The Magical Nai‘a of Lāna‘i

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Lāna‘i’s Spinner Dolphins

Peer into the world of Lāna‘i’s spinner dolphins through the eyes of a marine naturalist.

By Kristina Rau

Jason Moore

In the sapphire blue waters off southern Lāna‘i, my snorkel charter guests, my crew and I are keeping an eye out for telltale signs of the Hawaiian spinner dolphins while we search for a good snorkel spot. We scan for clusters of dark gray, shiny, triangular blades – their dorsal fins breaking the surface – and small splashes of white from playing individuals, not yet resting for the day after a long night of hunting in the deep pelagic waters, often miles offshore from the islands. The dolphins, called nai‘a in Hawaiian, usually travel in pods, like big extended families. Sometimes you can encounter pods with up to 300 individuals, which is precisely what we’re hoping to see today.

A few hundred yards ahead, I see numerous little splashes. It’s them! We slow down and keep our distance of at least 150 feet per approach regulations and before we know it, some of them excitedly speed over to the boat for a good ‘ole surf session just below the bow. Some even seem to get so excited that they peel away from the main group so fast and jump fully out of the water to race up to the front of the boat. This is one of my favorite behaviors to witness. How can one not see the fun in a dolphin’s spirit when such exuberance is portrayed to catch a pressure wave provided by a boat?

Kristina Rau

As we slowly coast to a stop, we start to hear the many “pfoof!” breaths from members of the group. I love that sound. I explain to the guests that a lot of the group are in or will shortly be in a kind of “sleep mode” throughout the day. Spinner dolphins don’t get to stop everything and zonk out on a fluffy underwater mattress like we do every night.

They go into what is called unihemispheric sleep because they must think about every single breath from the time they are born to the time they perish, which can be about 20 to 30 years. One hemisphere of the brain powers down while the other side stays wide awake so they can come up to the surface and breathe, watch out for their main predators (tiger and mako sharks), and stick with the rest of the group.

Jason Moore

When spinner dolphins “sleep”, they often pair up, get into little groups, or if the entire group is going to rest together, they pack close to one another and act like one giant animal. They all come up to the surface together as one and all descend together towards the reef or sand and slowly swim over it, resting. We watch and listen, enjoying the sounds of their fast breaths, trying to guess where they’ll come up next after a few minutes underwater.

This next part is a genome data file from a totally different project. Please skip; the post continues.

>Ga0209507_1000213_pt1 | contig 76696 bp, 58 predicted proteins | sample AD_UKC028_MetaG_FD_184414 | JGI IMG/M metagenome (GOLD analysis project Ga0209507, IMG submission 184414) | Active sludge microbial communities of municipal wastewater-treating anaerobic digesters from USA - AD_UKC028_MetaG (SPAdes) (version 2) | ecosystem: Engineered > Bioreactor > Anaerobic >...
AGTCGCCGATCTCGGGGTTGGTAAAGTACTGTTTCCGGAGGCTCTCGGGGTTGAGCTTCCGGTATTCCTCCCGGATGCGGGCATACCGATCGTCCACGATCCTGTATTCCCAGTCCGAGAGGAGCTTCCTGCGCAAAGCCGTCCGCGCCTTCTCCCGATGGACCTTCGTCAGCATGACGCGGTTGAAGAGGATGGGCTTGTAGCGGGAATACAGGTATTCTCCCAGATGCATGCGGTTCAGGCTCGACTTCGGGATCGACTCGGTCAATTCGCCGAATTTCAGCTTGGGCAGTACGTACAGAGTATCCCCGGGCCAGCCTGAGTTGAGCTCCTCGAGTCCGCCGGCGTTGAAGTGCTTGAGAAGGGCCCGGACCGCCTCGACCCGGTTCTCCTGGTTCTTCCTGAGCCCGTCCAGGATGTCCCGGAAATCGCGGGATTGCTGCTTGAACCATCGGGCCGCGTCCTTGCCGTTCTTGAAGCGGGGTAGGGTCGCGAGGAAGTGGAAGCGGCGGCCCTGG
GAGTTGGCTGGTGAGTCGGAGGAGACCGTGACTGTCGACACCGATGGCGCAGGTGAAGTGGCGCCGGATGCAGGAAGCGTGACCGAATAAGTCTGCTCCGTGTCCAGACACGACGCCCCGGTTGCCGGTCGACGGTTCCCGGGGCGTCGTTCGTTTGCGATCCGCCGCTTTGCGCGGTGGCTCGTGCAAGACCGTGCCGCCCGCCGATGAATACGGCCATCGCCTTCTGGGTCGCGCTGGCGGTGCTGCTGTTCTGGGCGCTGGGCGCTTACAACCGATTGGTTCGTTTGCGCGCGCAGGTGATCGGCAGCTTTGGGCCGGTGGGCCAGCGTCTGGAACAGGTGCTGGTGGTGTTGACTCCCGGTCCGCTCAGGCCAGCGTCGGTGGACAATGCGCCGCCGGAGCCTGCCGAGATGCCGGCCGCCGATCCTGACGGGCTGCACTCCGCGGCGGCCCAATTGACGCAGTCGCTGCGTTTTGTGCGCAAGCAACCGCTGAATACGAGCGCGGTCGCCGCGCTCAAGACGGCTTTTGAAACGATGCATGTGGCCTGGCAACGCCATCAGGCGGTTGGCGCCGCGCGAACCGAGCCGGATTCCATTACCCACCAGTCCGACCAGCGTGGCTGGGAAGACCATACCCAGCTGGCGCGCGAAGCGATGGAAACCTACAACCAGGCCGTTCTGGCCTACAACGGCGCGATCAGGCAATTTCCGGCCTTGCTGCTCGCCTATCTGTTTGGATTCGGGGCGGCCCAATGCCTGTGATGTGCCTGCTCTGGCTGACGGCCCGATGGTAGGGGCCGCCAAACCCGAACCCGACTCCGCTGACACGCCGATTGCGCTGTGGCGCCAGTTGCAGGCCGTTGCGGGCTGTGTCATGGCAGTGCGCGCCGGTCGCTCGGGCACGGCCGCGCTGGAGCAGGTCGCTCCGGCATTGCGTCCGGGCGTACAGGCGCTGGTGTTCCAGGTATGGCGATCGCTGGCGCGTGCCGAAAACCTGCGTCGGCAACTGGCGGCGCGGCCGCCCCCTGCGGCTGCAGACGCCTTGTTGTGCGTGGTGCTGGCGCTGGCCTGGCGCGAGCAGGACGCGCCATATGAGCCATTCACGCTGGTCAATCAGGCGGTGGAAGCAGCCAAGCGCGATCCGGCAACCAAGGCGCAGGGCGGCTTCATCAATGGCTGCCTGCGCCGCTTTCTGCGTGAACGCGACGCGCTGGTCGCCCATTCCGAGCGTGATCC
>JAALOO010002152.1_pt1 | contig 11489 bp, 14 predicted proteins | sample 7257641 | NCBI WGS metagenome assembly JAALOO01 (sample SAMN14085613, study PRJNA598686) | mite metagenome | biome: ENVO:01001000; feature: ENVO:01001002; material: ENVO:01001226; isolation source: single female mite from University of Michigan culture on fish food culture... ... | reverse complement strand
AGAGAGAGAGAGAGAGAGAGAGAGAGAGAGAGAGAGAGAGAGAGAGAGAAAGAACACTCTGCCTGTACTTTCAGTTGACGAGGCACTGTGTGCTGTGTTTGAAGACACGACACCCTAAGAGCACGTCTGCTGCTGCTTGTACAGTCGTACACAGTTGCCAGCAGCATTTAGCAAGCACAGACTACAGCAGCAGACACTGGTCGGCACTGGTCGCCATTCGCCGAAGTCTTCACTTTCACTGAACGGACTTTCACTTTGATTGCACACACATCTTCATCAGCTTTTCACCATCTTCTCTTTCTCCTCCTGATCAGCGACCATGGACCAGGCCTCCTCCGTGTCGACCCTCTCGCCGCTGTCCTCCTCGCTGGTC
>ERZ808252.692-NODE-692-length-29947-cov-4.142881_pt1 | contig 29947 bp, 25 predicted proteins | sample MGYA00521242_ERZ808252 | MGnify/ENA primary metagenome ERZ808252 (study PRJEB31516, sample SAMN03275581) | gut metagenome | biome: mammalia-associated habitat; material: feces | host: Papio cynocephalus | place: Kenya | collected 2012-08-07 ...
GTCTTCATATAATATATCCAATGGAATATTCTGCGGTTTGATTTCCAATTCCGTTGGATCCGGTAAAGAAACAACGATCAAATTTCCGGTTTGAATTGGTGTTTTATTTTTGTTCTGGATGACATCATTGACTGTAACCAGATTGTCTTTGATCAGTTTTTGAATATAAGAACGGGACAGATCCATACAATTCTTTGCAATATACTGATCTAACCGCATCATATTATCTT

Kristina Rau

During this time, we can see that some of the dolphins are not interested in sleeping but rather playing and wrestling with each other. Others are jumping and even doing what gave them their name, spinning! Adults and calves both do it for many reasons. They spin to communicate, dislodge parasites and dead skin and maybe get a look around.

They can get up to seven rotations in one jump. While adult spinner dolphins are notably smaller than other dolphin species found in Hawaiian waters like the bottlenose (five to seven feet long versus 12 feet long, respectively) it’s still mesmerizing to see the twister of water surround and jet away from a dolphin that is spinning.

One of the dolphins is a calf that jumps very high and is not spinning. It is wiggling in midair and landing on one side, one jump after another. After a couple of jumps at different angles, we can all see that the little dolphin is trying to remove a parasite, and it’s a big one, a remora fish. The little dolphin tries over and over to jump as high as it can and orient its body so it lands directly on the fish to dislodge it. The remora, on the other hand, wants to stay stuck on the dolphin because it gets a free ride by doing so and therefore gets to eat the scraps of the dolphin’s meals. After 10 to 15 jumps, the calf runs out of steam, but it is successful in getting rid of the pesky remora. After our observation, we move on to the snorkel spot.

Kristina Rau

As the sun goes down, well after I have put the boat away for the day, the spinners move away from the shallow waters close to the cliffs of Lāna‘i and into deeper water to hunt for squid, small schooling fish like lanternfish, and shrimp during the night. They don’t have to dive very deep because their prey comes up from the depths in what is called a diel vertical migration. This is the daily, synchronized movement of marine animals between the deep layers of the open ocean and the surface.

Kristina Rau

The dolphins hunt all night and as the sun rises, they make their way back towards the shoreline so they can rest, socialize and get ready for the next night’s hunting in the sapphire blue waters off Lāna‘i. The waters off Lāna‘i are a preferred habitat for Hawaiian spinner dolphins, which travel in pods of up to 300 individuals. The dolphins are often seen playfully leaping alongside boats and showing off their distinctive stripes.

After a long night of hunting in offshore waters, spinner dolphins go into “unihemispheric sleep.” One hemisphere of the brain sleeps while the other is alert in order to regulate breathing and watch for predators. Because of their unique rest system, federal law prohibits approaching spinner dolphins within 150 yards.

A spinner dolphin leaps off the coast of southern Lanai in an attempt to rid itself of a pesky hitchhiker: a parasitic remora fish. A small pod of dolphins cluster together in shallow sandy waters, likely during a period of “unihemispheric sleep.” During sleep, the pod acts as one, rising and descending through the water together.

Jason Moore

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